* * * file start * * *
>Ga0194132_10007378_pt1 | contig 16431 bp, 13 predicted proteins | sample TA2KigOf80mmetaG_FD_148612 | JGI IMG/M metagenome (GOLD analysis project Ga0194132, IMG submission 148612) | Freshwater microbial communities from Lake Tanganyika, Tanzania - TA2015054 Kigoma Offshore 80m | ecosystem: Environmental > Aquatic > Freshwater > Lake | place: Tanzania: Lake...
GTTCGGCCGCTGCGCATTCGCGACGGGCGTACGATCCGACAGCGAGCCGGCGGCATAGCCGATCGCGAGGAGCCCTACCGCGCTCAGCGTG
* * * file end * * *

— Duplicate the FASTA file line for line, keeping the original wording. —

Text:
>Ga0194132_10007378_pt1 | contig 16431 bp, 13 predicted proteins | sample TA2KigOf80mmetaG_FD_148612 | JGI IMG/M metagenome (GOLD analysis project Ga0194132, IMG submission 148612) | Freshwater microbial communities from Lake Tanganyika, Tanzania - TA2015054 Kigoma Offshore 80m | ecosystem: Environmental > Aquatic > Freshwater > Lake | place: Tanzania: Lake...
GTTCGGCCGCTGCGCATTCGCGACGGGCGTACGATCCGACAGCGAGCCGGCGGCATAGCCGATCGCGAGGAGCCCTACCGCGCTCAGCGTG